You’ve probably heard the old (and we do mean old) joke: How do you get to Carnegie Hall? Practice.

Hilarious as that joke is (stop groaning), there’s a lot of truth to it. And it may also answer the question, “How do you get to Wall Street?”

It’s important to learn about financial concepts in the abstract. But when you leave the safety of the classroom and hit the stock exchange, theory won’t always save you.

Learning about the free market is one thing; actually working with it is quite another. Many retail investors start their experience not knowing what they’re in for. They understand the rules and principles of stock trading, but they don’t have firsthand knowledge of how certain strategies might work or fail.

There’s a way to get a better idea of how the stock market might behave within the parameters you want to try. It’s called paper trading.

Paper trading is a bit like the fantasy sports of the stock market. Instead of choosing athletes and monitoring their performance, you choose stocks and securities. You watch your “portfolio” as it goes up or down in real time with the actual stock market.

You don’t risk any money in paper trading. It’s all virtual. This gives you the freedom to experiment with stocks, options, forex trading, funds, bonds, and all the other investment vehicles that Wall Street works with.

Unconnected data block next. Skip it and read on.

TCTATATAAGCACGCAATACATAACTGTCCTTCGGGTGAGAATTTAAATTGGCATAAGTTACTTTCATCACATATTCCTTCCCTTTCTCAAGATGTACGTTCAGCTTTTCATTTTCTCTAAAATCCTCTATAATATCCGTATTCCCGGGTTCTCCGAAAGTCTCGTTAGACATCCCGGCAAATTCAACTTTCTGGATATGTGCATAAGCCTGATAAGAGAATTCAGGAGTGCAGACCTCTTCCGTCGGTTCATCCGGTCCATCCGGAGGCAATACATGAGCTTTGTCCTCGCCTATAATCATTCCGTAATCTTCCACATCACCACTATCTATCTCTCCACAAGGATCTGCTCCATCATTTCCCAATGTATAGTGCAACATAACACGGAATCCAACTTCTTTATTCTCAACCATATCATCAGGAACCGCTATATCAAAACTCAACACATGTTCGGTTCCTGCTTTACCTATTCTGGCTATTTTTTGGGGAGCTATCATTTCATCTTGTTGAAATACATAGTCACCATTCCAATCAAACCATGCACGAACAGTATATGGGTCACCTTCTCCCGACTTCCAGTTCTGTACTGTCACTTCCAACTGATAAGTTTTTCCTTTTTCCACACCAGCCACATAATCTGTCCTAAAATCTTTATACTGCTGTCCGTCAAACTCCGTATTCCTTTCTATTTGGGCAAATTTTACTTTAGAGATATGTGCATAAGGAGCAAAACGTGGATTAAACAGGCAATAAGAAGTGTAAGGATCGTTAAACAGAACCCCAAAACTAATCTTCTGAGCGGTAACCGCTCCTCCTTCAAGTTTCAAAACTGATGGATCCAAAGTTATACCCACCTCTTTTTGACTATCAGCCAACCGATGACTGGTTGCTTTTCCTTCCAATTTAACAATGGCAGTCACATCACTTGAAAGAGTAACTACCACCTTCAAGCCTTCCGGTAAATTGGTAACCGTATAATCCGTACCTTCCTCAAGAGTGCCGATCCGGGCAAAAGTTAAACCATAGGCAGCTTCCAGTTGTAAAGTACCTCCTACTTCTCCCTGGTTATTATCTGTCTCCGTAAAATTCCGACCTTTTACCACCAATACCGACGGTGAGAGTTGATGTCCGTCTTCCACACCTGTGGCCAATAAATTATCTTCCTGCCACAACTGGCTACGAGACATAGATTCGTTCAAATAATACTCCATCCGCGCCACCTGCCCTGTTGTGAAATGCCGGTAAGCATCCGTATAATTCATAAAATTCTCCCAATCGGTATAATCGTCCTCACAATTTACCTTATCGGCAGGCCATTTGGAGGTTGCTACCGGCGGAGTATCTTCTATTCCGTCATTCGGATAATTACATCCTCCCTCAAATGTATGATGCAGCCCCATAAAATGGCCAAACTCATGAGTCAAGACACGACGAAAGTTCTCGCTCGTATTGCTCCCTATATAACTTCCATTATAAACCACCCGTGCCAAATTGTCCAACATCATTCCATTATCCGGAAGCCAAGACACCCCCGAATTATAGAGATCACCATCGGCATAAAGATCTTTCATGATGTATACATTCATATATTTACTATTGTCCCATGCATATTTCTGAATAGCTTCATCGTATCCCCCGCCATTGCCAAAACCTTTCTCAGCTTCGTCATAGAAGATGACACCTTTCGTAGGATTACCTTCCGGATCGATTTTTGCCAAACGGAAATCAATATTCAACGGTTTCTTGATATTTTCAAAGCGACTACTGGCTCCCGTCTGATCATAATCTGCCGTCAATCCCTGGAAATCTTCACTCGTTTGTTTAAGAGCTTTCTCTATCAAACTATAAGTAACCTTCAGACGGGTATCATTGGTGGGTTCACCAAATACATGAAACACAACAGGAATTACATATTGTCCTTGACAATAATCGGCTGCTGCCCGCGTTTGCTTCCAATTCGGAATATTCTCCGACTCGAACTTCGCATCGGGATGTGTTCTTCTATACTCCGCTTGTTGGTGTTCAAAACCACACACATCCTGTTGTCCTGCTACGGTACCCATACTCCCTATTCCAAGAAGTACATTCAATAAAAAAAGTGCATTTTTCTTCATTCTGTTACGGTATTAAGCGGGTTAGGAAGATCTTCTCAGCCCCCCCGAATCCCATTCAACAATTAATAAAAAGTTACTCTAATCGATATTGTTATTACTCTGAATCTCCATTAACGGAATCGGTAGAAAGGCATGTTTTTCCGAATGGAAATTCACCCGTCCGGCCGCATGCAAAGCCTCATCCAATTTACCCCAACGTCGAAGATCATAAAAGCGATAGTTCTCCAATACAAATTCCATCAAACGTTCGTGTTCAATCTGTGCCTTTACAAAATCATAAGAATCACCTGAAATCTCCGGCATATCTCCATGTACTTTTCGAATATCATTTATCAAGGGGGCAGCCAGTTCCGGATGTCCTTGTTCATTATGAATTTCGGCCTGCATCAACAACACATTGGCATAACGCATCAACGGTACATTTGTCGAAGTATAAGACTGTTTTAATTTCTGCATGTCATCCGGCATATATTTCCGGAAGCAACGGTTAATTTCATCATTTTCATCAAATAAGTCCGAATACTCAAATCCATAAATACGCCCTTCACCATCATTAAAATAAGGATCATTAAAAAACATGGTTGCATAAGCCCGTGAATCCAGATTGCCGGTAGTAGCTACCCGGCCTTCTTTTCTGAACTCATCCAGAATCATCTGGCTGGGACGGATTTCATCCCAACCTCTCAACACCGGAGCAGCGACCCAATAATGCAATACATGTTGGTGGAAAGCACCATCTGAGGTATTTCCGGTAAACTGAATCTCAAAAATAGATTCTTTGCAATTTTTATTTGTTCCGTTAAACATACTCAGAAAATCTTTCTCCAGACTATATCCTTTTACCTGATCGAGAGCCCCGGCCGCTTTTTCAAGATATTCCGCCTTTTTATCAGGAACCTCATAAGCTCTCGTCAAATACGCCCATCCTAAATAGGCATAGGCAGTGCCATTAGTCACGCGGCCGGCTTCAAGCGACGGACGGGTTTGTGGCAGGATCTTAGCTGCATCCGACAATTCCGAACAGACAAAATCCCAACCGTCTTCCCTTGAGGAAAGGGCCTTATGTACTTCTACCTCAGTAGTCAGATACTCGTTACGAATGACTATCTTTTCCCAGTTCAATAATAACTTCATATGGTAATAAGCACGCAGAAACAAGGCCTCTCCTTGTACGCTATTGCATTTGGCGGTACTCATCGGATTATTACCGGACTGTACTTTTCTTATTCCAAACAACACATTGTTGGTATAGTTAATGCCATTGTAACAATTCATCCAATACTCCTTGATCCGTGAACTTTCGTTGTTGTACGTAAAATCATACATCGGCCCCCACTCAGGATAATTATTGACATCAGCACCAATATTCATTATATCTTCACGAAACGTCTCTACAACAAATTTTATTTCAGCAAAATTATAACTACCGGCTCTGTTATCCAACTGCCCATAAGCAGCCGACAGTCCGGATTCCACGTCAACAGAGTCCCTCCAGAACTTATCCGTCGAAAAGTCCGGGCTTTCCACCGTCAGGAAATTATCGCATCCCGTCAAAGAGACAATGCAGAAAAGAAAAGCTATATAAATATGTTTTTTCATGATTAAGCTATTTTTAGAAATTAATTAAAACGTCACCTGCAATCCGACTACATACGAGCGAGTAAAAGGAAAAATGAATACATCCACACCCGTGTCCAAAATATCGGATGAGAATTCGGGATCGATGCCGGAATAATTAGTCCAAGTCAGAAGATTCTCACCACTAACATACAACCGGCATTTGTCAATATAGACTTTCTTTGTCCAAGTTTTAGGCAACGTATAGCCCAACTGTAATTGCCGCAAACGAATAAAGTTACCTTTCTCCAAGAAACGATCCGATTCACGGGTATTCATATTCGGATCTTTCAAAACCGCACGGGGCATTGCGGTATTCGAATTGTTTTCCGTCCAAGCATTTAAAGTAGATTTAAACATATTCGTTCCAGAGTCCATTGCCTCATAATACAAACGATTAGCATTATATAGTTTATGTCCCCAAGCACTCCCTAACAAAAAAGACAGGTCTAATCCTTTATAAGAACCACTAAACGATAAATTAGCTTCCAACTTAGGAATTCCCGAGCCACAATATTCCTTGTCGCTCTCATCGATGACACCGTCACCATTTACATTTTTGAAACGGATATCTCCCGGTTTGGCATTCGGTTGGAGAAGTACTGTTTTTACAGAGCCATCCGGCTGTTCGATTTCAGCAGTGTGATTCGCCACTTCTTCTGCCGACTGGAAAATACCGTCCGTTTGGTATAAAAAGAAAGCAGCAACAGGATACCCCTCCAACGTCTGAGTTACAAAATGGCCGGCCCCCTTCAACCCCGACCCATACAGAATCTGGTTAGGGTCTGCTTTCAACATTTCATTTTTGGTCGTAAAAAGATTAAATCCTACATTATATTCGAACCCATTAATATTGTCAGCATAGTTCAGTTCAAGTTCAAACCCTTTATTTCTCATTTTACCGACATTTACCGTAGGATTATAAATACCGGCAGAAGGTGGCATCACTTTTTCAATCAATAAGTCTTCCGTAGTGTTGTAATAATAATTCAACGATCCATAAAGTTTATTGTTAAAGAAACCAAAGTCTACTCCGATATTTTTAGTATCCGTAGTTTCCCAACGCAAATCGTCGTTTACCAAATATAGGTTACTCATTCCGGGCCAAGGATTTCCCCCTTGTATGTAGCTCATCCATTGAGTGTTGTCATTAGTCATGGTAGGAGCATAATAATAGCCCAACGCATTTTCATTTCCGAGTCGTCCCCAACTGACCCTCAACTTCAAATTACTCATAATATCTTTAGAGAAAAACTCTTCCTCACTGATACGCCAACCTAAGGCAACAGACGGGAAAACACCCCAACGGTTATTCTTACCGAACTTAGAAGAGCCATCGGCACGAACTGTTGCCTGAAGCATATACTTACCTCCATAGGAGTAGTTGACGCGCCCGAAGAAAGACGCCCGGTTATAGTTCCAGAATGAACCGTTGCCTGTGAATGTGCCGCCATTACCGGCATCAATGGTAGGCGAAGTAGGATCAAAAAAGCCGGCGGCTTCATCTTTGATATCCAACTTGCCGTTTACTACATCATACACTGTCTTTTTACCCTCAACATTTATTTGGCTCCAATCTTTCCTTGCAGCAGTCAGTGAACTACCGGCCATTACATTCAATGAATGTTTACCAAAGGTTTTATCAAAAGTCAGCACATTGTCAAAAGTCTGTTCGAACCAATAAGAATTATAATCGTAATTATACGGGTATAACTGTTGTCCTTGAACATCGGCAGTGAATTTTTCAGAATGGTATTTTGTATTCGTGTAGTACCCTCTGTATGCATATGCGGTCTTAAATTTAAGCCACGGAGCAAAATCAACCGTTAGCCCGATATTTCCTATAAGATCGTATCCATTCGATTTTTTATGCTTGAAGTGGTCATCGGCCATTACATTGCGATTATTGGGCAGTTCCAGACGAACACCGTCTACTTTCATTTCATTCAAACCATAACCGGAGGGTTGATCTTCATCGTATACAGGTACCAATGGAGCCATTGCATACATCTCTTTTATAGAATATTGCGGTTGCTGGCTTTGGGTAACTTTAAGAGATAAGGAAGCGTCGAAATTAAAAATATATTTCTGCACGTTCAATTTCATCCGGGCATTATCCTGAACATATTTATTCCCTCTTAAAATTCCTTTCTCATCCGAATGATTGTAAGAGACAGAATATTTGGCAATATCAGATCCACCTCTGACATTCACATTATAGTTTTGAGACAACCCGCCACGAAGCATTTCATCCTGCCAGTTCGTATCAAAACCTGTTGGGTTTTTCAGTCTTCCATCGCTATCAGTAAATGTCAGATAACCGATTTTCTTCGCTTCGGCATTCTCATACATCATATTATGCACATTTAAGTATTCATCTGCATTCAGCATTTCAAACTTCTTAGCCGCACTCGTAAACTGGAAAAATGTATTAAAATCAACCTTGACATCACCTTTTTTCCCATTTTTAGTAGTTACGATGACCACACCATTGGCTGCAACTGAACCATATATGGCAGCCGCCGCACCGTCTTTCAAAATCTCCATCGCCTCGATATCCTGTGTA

You can gain a sense of how the market functions with zero risk — at least financially. Your ego might take a hit or two, but your bank account won’t. Here’s how paper trading stocks can help you. 

man paper trading

What is Paper Trading:  The Definition

Paper trading stocks” is a phrase that harkens back to the era before online trading was around. Hopeful investors used to simulate investment strategies on paper. They followed stock price movements and calculated profits and losses without risking any actual money.

The internet made paper trading accessible to more people. Retail investors now simulate stock portfolios electronically. Many online brokerages offer paper trading right on their sites with interfaces that resemble the real thing.

Paper trading happens on the live market, parallel to the real action taking place. New and inexperienced investors get to understand the patterns of the stock market before buying in. Even veteran investors use paper trading to find the most effective new strategies and test out ideas. 

How It Works

Every paper trading service, whether it’s through a brokerage or some other source, has different focuses and functions. But the template is basically the same. Here’s how paper trading works.

Get the “Money”

After you sign up for paper trading, the service provides you with stacks of fake cash. The amount varies among different “brokers,” but many seem to go for round figures like $100,000 or $1,000,000.

Those amounts are, of course, much higher than the funds most retail investors have in their real brokerage accounts. The effects on virtual accounts will likewise be overstated to some degree. Relax: It’s only a game.

Start Trading